Would it be terribly unfair to ask this simple question: who pays Peter Hartcher’s salary? The Sydney Morning Herald or the Liberal Party’s national secretariat?
Of recent times, his column of choice has been dedicated to the transformation of Prime Minister Scott Morrison from bushfire bungler to much loved Father of the Nation, as if COVID-19 has been the making of a man who now stands on the cusp of being arguably one of our nation’s finest leaders ever, be it in war or peace time.
Take yesterday’s column, The ascent of Trump’s mini-me.
The first leg is a quite reasonable summary of how our PM has played politics largely from the Trump playbook up until COVID-19, but from the top of the second column it’s all down hill.
Morrison is not Trump’s pathetic understudy any more.
The reborn Morrison continued to evolve this week.
…Morrison has signalled a willingness to rethink his position and change his mind.
And, please, draw your chuck bucket close for this one….
…Morrison continues his evolution from Trumpian tribal warrior to unifying national leader.
Some weeks back, Hartcher’s column, PM is not ducking this crisis, contained these gems.
Morrison has gone through the most extraordinary transformation.
…when the pandemic struck, a different prime minister emerged.
And pull that bucket in close once more for this hurler…
He led a decisive economic support program and went on to declare a new phase of national reform. The people have rewarded him.
… if his analysis of Australia’s strategic position is correct, is it possible that he will become a wartime leader too? He doesn’t resist the idea.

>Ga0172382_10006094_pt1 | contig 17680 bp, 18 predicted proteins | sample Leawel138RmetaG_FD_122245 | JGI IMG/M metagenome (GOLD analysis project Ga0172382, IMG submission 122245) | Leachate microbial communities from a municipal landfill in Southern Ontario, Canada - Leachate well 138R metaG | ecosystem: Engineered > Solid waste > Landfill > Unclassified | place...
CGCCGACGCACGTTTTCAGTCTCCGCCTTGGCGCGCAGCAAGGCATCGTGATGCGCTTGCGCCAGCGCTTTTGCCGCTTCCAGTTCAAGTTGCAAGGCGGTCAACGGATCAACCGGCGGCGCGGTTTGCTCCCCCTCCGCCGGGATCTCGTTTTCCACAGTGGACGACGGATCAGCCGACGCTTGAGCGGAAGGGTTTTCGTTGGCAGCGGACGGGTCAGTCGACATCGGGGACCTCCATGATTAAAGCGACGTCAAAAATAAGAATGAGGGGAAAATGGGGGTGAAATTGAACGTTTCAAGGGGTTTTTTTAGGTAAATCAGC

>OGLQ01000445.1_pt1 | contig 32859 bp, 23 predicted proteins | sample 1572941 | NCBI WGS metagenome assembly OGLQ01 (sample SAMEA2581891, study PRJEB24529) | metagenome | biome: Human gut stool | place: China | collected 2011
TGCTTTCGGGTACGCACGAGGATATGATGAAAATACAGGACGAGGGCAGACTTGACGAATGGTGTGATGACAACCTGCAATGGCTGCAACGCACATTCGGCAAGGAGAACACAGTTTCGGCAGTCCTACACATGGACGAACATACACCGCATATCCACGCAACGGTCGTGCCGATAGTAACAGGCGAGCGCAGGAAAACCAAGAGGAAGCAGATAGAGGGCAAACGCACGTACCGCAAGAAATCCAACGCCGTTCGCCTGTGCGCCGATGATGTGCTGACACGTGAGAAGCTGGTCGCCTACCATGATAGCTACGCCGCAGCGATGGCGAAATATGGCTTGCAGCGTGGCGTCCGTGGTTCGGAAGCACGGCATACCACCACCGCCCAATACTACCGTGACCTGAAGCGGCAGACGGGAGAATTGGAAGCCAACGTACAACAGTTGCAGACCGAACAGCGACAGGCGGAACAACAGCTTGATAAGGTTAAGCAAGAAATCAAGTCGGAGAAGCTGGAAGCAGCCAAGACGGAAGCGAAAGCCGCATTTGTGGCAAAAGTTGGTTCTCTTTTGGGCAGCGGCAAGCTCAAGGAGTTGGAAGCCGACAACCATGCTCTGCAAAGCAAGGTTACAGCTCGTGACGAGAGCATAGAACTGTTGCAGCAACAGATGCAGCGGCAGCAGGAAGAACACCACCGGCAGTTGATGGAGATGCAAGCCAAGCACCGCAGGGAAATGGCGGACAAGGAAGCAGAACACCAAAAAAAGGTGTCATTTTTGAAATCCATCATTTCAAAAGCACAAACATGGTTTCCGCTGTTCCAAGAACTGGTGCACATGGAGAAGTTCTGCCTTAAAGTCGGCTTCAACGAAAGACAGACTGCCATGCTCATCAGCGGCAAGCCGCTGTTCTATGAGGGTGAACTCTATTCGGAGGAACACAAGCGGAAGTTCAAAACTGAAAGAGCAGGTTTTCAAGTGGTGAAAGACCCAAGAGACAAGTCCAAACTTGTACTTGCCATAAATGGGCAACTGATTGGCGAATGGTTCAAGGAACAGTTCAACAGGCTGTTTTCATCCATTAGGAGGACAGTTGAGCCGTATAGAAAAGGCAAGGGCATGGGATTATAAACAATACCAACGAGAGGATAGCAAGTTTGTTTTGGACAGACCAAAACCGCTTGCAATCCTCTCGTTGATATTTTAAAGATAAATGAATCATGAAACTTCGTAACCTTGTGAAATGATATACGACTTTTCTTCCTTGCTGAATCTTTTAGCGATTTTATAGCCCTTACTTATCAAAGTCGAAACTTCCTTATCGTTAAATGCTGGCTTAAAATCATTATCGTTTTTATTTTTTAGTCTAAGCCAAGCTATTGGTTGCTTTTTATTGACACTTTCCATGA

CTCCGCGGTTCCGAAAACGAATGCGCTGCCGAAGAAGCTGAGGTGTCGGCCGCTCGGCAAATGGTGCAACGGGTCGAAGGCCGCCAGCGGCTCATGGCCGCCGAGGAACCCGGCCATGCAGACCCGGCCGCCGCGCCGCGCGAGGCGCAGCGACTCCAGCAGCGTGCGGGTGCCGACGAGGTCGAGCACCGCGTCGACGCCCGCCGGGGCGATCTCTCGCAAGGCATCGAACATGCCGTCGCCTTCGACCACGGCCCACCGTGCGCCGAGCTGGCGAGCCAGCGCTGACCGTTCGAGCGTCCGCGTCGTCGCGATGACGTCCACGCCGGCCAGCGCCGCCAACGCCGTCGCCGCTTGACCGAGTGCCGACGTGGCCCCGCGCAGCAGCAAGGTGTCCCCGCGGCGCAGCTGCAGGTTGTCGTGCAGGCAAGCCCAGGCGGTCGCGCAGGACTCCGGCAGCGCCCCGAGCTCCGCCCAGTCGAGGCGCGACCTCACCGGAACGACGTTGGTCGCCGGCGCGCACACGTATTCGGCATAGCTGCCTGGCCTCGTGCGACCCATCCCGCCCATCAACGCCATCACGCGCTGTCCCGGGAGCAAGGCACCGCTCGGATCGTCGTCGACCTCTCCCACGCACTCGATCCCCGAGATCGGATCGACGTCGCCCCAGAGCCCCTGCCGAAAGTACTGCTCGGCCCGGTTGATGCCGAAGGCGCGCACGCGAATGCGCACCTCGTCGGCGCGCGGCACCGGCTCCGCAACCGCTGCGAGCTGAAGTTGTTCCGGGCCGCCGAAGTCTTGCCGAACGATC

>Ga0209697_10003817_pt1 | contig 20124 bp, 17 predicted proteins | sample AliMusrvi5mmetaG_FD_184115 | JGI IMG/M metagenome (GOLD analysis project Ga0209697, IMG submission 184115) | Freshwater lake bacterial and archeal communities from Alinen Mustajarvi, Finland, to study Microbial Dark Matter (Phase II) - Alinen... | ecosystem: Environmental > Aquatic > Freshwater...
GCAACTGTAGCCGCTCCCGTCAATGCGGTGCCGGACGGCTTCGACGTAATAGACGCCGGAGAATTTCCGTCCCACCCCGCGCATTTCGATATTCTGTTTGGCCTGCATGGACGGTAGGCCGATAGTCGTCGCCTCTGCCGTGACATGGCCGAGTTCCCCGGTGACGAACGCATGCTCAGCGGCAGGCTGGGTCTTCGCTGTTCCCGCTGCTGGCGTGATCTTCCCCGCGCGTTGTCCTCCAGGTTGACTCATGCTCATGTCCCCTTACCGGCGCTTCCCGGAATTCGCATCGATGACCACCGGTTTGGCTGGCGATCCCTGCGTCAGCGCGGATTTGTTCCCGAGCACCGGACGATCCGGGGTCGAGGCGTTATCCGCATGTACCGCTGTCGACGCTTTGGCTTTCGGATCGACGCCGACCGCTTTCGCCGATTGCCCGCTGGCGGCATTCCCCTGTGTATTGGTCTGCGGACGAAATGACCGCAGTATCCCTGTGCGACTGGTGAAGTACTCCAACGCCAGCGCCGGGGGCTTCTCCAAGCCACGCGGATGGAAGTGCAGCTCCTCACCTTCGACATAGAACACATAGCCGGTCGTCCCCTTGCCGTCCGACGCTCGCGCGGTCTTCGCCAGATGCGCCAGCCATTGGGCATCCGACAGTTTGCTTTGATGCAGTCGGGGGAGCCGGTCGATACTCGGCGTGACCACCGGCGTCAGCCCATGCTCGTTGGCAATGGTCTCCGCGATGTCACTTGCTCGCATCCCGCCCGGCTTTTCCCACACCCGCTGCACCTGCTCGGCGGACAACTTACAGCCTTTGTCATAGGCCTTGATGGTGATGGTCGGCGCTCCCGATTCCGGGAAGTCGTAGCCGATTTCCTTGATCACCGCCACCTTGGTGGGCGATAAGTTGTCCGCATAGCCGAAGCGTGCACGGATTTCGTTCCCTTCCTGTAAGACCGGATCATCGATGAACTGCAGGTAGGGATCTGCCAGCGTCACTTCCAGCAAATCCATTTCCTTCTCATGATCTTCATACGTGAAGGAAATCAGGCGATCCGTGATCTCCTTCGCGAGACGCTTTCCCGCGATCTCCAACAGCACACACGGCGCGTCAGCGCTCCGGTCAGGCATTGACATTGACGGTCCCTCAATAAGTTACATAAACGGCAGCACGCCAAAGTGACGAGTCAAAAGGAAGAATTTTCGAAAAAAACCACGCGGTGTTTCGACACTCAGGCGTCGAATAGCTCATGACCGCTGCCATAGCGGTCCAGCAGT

It seems a lifetime ago that Hartcher was committed to good journalism to present a fair and balance view of the coronavirus response; that Scott “I’m off to the footie!” Morrison was pretty slow on the uptake; the Jobkeeper program was argued for, and pushed by unions and the opposition well before he accepted the idea.
But not anymore. His recent columns have ditched that earlier sense of balance, as can be seen by the “he led a decisive economic support program”. Led by the nose, more like it.
The Glass House won’t hold its breath waiting for Hartcher to explain Morrison’s “new phase of nation reform” (reform means improvement by the way) for which the people have rewarded him.
If Morrison is now to jettison his long-held belief in trickle-down economics, tax cuts for business, constrained wages for workers and the removal of red and green tape and has given the slightest indication of that, Hartcher might enlighten us.
And as for Morrison as wartime leader? What a ripe, smelly bucket of tosh that is
The Glass House before has cautioned Hartcher and other so-called mainstream media political pundits over their simplistic reading of Morrison’s stratospheric popularity ratings in Newspoll.
When you are on the TV every day; when you’re throwing hundreds of billions of dollars at the Australian people, including countless young’uns who are getting paid a lot more at the moment than when they were actually making coffees and serving tables, then you’re going to be popular, even if you’re Scott Morrison.
Hartcher seems totally incapable of thinking about the possibility, and sharing it with with his readers, that the current Father of the Nation’s popularity has bugger all to do with some miracle transformation in his style and beliefs, and that he is heading for a big fall in a few months when voters realise he’s really no different to what he was back in February.